In the autumn of 2016, following a couple of years of preparations, started a project to translate the Old Testament to Lule Sami language. The New Testament was published in 2003, one hundred years after the first translation of the New Testament to Lule Sami.
The Old Testament has never been translated to Lule Sami. Among the Sami languages it’s only Northern Sami that has a complete Bible. Lule Sami is the second most spoken Sami language in Norway and Sweden.
Lule Sami is spoken daily in the valley of Lule river, the neighbourhoods of Jokkmokk, Gällivare and Tysfjord in the region of Sør-Hålogaland. For this reason, the Norwegian and Swedish Bible Societies launched the translation project of the Old Testament.
Lule Sami translation work
Translators from both Norway and Sweden have been engaged in the project. Both younger and older translators are involved. Experts with special linguistic skills are also available. There’s a committee of three editors with a linguistic responsibility to safeguard the quality of the Lule Sami translation. The chairman of this group is Ánn Risstin Skoglund, responsible for education in Lule Sami at the university of Umeå. Professor Emeritus Olavi Korhonen is also on the committee. He led the linguistic work on the translation of the New Testament. The third member is the experienced translator and linguist Kåre Tjihkkom.
Next to the committee are Karin Tuolja and Britt Inger Sikku as translators. Valborg Mangs Märak will work on the back translation to Swedish. This is necessary because no one speaking Lule Sami has the necessary knowledge in Hebrew. The textual accuracy will be reviewed against the Hebrew. Hebraist and consultant on exegesis is Josef Forsling from the Stockholm School of Theology. He will review along with Directors of translation Mikael Winninge (Swedish Bible Society) and Seppo Sipilä (United Bible Societies).
The translators work individually with their assigned texts and present a first draft. Four times per year the translation team meet to discuss the translation. The committee determines what needs to be done and the translators can work on a second draft. The translation process goes through five levels. For each level the text has to go through several steps. At the fourth level a test translation is published for a group of references. The editing committee are involved in each step of the translation.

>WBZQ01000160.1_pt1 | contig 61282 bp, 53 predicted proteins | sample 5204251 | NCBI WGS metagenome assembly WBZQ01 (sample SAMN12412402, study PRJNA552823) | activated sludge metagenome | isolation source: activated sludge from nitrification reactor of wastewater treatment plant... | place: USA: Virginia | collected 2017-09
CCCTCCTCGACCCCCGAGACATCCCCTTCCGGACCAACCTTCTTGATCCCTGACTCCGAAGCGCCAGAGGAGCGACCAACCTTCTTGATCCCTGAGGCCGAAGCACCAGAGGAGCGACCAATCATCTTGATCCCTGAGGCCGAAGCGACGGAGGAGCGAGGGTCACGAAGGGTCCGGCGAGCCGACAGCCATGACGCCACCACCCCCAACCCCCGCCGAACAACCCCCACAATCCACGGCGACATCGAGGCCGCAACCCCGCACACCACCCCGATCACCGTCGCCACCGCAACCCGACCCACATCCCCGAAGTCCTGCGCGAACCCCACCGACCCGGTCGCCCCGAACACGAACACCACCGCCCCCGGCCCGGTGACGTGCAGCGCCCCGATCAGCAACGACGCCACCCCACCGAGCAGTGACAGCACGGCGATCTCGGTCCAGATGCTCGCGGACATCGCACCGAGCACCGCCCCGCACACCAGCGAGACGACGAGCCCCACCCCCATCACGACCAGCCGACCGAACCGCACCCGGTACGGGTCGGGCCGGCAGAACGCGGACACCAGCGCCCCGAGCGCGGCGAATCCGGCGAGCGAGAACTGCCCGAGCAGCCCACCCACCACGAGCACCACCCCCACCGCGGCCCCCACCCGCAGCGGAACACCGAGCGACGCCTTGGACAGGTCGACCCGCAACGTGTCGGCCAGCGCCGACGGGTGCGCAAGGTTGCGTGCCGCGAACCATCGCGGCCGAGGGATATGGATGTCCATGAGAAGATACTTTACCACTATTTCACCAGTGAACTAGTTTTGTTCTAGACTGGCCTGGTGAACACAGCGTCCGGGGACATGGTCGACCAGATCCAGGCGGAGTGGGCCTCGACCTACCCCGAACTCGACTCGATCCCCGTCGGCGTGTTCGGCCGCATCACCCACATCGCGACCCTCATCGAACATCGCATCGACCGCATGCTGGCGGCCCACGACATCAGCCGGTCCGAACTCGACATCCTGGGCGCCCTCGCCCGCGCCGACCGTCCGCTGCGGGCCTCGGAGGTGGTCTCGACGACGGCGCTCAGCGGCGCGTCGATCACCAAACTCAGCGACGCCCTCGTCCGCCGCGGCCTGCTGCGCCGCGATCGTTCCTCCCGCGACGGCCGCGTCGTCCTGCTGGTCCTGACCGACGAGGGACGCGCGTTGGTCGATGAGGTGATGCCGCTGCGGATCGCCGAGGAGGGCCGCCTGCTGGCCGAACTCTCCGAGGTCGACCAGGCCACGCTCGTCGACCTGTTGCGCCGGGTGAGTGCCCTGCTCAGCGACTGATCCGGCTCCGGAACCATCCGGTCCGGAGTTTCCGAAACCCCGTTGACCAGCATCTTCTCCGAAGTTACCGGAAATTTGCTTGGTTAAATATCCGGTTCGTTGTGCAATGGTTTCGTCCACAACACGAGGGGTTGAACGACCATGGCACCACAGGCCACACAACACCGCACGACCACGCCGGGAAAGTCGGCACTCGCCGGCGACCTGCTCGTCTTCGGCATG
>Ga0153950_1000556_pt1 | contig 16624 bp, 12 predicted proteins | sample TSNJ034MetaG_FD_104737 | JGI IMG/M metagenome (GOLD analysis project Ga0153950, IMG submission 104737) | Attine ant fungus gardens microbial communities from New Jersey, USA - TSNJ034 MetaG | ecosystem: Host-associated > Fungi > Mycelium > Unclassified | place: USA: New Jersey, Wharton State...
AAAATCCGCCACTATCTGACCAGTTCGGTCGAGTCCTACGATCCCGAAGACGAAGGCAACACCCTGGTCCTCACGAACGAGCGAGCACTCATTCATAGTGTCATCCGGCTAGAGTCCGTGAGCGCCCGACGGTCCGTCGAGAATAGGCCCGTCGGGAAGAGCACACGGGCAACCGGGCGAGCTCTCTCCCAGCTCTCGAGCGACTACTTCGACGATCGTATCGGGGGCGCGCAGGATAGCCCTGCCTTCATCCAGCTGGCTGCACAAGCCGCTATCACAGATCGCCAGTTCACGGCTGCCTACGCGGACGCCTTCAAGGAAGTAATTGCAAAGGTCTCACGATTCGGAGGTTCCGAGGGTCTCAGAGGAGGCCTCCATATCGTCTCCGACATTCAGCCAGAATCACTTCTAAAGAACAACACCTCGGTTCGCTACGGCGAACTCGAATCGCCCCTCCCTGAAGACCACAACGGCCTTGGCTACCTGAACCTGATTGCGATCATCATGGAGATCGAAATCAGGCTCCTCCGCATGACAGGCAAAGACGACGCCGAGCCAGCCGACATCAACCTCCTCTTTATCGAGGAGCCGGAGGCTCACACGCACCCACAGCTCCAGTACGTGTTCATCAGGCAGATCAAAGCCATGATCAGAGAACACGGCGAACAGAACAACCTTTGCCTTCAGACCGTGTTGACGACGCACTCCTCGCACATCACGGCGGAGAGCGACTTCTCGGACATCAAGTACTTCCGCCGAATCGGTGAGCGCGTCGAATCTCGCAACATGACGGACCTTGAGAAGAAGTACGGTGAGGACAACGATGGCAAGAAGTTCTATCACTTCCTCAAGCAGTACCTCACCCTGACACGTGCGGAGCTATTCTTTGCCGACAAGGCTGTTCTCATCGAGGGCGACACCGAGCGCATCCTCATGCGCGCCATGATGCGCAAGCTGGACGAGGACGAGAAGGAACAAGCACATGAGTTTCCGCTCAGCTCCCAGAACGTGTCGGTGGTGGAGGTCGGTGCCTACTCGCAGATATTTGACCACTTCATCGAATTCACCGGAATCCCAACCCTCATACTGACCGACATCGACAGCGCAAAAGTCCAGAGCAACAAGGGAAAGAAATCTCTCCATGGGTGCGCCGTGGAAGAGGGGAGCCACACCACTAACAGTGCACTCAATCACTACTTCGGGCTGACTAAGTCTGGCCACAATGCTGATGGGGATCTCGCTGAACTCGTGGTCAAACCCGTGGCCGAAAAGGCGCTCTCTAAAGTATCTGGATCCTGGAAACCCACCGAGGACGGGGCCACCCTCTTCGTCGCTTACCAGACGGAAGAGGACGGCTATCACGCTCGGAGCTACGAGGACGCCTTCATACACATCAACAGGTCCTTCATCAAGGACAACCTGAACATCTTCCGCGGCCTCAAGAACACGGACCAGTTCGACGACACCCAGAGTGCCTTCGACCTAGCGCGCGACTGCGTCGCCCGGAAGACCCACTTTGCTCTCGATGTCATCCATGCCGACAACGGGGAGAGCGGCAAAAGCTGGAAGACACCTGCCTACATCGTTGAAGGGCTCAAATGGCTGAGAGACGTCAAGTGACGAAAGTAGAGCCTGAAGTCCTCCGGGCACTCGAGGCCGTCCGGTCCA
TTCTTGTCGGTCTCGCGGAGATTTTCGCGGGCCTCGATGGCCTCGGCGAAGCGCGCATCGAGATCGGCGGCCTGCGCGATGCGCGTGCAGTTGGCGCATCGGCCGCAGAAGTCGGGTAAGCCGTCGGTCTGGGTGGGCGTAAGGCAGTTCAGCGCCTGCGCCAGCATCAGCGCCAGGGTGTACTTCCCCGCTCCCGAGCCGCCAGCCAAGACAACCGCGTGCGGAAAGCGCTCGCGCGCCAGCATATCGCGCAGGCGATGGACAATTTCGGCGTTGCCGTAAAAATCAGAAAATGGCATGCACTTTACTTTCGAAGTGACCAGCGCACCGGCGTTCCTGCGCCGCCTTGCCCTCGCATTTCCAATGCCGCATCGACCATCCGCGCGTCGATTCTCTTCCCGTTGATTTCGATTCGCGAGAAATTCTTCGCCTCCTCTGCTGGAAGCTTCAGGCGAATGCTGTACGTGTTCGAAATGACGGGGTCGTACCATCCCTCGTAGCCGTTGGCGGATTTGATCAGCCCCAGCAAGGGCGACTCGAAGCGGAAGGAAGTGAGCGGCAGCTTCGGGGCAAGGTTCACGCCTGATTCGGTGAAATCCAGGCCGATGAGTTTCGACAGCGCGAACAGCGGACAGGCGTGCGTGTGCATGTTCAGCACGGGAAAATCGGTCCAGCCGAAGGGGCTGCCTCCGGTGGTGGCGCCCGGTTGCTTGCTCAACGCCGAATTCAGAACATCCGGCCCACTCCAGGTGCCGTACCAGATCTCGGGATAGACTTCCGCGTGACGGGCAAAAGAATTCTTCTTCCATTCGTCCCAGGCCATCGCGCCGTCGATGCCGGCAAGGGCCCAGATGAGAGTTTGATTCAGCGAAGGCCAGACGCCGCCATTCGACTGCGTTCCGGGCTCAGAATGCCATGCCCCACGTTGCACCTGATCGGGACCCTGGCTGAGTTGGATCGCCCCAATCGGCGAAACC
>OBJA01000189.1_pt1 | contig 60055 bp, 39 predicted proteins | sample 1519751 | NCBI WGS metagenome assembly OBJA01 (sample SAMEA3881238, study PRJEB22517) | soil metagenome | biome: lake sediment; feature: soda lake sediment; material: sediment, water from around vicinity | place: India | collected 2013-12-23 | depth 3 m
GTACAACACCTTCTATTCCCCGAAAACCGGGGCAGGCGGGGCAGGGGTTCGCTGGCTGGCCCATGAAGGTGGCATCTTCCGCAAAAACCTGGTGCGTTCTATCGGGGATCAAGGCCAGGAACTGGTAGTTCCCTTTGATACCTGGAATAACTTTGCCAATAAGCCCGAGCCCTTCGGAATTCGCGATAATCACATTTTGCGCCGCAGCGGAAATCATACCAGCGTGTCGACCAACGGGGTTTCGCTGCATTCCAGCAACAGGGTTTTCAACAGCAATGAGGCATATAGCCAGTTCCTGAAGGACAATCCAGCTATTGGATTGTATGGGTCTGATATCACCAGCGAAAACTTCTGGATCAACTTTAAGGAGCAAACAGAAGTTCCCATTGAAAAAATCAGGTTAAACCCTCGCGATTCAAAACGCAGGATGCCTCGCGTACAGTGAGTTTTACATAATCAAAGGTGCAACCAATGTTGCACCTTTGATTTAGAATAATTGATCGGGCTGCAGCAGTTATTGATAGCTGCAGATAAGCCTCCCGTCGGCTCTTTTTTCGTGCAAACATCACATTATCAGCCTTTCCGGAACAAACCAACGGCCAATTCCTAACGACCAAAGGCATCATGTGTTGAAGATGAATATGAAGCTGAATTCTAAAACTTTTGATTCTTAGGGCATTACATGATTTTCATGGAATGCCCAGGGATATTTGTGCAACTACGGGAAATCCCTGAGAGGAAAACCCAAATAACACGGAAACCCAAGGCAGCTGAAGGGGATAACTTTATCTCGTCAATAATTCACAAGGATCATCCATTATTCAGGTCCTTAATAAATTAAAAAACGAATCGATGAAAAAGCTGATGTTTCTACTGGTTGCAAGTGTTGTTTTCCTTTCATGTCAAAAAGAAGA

The first translation seminar was held in Luleå December 2016. Apart from translation work a lecture in the theory and practice of translation was given. In January there was a training in Paratext. This is a landmark in the Swedish Bible Society as it is the first time this translation software is used in Sweden. Paratext will be vital for future translation work in Sweden.
Through Paratext the translators have access to over 1,000 Bible translations and it helps in understanding the meaning of the Greek and the Hebrew text. There are also dictionaries and grammar books, the possibility to create dictionaries, notes, references and tools to edit the translation. Everyone in the team can comment on the translations. You can see the same text in real time no matter where you are located. Since the team are spread out this opens up for new possibilities.
Why is it important to make a Lule Sami Bible translation? It’s our obligation to preserve the language of the native Sami people. Another reason of great importance: Those who first had the Bible in their second or third language can testify to the difference of reading it in your native language. Imagine you couldn’t use your native language in a close relation. You might be limited in expressing yourself. Translating the Bible is about making it available in the heart language. This is our calling.
The owners of the project are the Norwegian Bible Society, the Swedish Bible Society, Diocese of Luleå (Church of Sweden), Diocese of Sør-Hålogaland (Church of Norway), the Sami church council in the Church of Norway and the Church of Sweden.
by Mikael Winninge, Director of Translation, Swedish Bible Society